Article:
‘Nobody told me about this…’

In order to see the scale of it, the bus had parked a long, long way away. Now we would walk. Well, some would walk a bit and stop, then walk and then stop and then stop and walk some more.

“I can’t make it!’ he hissed, ‘it hurts!’

Barry’s arteries were clogged with gunk, his blood flow severely restricted. All this meant was that he could walk a block or so and then his legs hurt. The only way to stop them hurting was to stop and wait for the blood to flow and the pain to go. Then walk another block and repeat the procedure. So Barry and Dogster let the others go ahead and stopped to admire the scenery – as often as was necessary.

‘It’s giving me the shits,’ he said.

Barry was just a retired bus-driver seeing his next Big Shift looming. His eyes shone bright. They could see the armchair and the T.V.

‘I’m an old man all of a sudden.’

The Seven Ages of Man. There’s always a bit of grief in between Ages, a bit of a struggle to accept. It’s like grieving – only we grieve for ourselves; for the young men and women we were, all that youth and carefree freedom thrown cruelly into relief by the state of our bodies now.

‘C’mon, let’s go,’ he said. I could see he was hurting. Dog blathered Dubai inanities, hoping that diversion would defeat pain. It doesn’t. We soldiered on.

‘I’ve got to stop.’

We all have to. Where did yesterday go?


‘Ten years ago,’ said the guide, ‘none of this was here.’

She waved her arm from left to right.

‘Nothing – just dreams.’

No history; only now, only tomorrow.

The Burj Khalifa is ninety-five percent vacant. It’s a shell – a sham, a tube to deliver tourists to a platform two thirds of the way up for a retail opportunity and some photographs at fifty bucks a pop. I think it’ll take about seven million years to pay back the building at this rate – but that’s not the point, is it? The point has already been made.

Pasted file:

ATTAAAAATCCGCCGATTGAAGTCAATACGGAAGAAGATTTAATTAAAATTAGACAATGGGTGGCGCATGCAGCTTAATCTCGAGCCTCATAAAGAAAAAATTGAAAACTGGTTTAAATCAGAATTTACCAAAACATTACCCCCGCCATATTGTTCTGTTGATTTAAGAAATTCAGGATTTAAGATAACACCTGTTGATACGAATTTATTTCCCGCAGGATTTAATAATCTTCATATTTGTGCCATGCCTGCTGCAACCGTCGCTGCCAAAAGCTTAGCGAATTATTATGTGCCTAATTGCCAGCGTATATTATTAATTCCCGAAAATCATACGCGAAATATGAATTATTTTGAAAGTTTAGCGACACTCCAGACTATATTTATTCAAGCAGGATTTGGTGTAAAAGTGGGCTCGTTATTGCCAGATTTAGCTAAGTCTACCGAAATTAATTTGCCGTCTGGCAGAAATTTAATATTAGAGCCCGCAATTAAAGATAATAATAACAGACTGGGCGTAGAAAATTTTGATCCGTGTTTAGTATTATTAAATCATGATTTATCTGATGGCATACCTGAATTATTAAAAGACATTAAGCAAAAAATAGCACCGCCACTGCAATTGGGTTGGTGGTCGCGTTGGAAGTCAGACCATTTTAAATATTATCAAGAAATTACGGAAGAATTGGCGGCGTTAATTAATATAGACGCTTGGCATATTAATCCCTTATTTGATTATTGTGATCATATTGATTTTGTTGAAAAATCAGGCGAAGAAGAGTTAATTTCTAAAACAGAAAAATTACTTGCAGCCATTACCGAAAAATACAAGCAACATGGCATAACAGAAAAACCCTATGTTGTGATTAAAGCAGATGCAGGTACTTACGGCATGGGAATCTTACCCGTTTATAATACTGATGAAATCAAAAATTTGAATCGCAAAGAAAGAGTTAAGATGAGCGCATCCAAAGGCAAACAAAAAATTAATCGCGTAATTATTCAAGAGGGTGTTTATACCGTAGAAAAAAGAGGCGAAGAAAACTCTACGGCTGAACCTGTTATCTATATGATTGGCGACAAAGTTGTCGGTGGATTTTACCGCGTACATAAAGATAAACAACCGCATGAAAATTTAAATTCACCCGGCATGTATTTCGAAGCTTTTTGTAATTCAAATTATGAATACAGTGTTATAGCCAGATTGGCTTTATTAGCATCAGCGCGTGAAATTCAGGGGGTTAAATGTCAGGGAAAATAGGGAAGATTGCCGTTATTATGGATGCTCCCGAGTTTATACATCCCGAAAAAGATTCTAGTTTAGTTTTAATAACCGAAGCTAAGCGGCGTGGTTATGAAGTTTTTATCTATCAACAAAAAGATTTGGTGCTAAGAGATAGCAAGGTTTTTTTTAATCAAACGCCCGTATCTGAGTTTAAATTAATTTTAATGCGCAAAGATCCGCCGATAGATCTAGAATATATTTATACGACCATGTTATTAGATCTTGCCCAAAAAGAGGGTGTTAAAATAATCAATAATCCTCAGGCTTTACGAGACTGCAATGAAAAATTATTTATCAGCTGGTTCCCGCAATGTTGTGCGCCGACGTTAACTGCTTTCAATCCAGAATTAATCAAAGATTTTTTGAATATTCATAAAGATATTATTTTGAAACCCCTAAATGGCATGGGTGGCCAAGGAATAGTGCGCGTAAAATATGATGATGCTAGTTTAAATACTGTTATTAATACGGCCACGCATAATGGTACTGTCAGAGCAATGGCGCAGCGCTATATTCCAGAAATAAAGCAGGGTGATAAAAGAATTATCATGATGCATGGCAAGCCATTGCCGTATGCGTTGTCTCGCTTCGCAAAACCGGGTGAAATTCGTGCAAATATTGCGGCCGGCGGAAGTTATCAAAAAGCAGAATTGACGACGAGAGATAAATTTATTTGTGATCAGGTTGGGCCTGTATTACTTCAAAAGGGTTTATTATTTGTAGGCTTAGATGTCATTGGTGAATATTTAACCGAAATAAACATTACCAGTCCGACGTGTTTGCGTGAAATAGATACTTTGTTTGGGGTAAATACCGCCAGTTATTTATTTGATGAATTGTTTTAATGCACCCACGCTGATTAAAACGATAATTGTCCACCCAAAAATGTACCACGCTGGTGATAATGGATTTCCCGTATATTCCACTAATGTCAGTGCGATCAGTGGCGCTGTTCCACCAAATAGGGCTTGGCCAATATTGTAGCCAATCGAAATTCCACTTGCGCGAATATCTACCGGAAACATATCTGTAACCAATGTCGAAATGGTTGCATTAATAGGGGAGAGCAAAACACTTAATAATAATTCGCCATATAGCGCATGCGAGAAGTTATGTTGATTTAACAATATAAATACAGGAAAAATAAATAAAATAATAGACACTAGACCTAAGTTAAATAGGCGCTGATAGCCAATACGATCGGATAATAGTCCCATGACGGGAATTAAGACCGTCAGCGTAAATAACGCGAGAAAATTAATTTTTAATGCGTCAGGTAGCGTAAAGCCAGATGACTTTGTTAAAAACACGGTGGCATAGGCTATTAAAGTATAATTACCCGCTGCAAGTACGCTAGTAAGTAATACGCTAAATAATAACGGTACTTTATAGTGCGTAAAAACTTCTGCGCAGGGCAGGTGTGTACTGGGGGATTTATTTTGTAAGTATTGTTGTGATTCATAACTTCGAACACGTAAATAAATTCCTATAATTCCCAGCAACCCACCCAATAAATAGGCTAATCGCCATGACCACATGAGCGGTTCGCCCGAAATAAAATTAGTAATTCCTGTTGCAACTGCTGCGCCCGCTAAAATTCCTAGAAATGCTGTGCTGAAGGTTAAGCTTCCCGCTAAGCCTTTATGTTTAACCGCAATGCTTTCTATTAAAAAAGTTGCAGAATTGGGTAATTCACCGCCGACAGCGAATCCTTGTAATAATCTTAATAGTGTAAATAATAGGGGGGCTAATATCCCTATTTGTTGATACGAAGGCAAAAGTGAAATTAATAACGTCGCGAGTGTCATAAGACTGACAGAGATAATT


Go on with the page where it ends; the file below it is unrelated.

There it is, all twelve thousand stories of it, rearing out of the desert like a defiant unicorn.

Me! Me! Me-e-e-e! Look at me-e-e-e-e.

‘Was it worth it, Barry?’ said his wife.

‘You know, darl,’ he said, ‘I’m not sure anything’s worth it, these days…’

Is this it? Get married, settle down, work like a dog, have kiddies, send them to school, work and work and then retire. Is that it? Then your legs fall off and you die. Is that all?

I’m pissed off too. Nobody told me either.

We’re all sailing towards that final Dubai dry-dock, one way or another, running from the Reaper, taking a break from the endless grind. One day we have to disembark.

As Bevan was wheeled off the ship he caught my eye and waved.

‘My daughter has flown in!’ he shouted.

We both knew what that meant.

He could die now.


We’ll play a game. Let’s pretend you like me, let’s pretend you care. I’ll pay you. I’ll be the client and you pretend – pretend I am important; pretend I am a VIP. Let’s pretend I am the King of Azamara. I’ll pay you. I don’t want to think. I want you to do it for me. I’m tired. I’m old. I’m getting frail. I’m getting stupid, easily flummoxed, prone to accident. Pick me up, put me down, take me anywhere you like, just do it for me. I don’t really care where we go. I’ll pretend to be interested and you pretend it’s interesting. I’ll pay you. Let’s call it cruisin’.



A sweet old American sat bunched in a wheelchair, waiting to be trundled aboard.

‘Hello,’ said Mr. Dogster.

Two rancid eyes stared back. He took a moment to focus.

‘Do I kno-o-ow you?

‘No,’ Dogster said gaily, ‘just being friendly.’

‘Pfft,’ he sniffed and retreated back into his misery.

‘Don’t worry, pal,’ Dog said kindly, ‘I’ll try not to do it again.’

I realized why he was in a wheelchair. Those two spindly legs had simply refused to have any more to do with him.

One day, this’ll be me.


The City of Ridiculous Dreams was the end for some, just the beginning for others – for Dog it was just a pit-stop on a never-ending cruise. No goodbyes, no heartache, a wave, a smile and they’re gone. Old faces disappear, new old faces loom, full of eager anticipation. Guest relations have found another curmudgeon to cuddle, another grizzle of Cruise Critics to shmooze, another dead-man, another Dogster, another diva, another lunatic chef. Threats will be found to neutralize, the Cruise Wars will continue; the Azamara Army must prevail.

Without missing a blink, the whole performance began all over again.

Showbiz Alex took a deep breath, cranked up his smile and opened the door.




%d bloggers like this: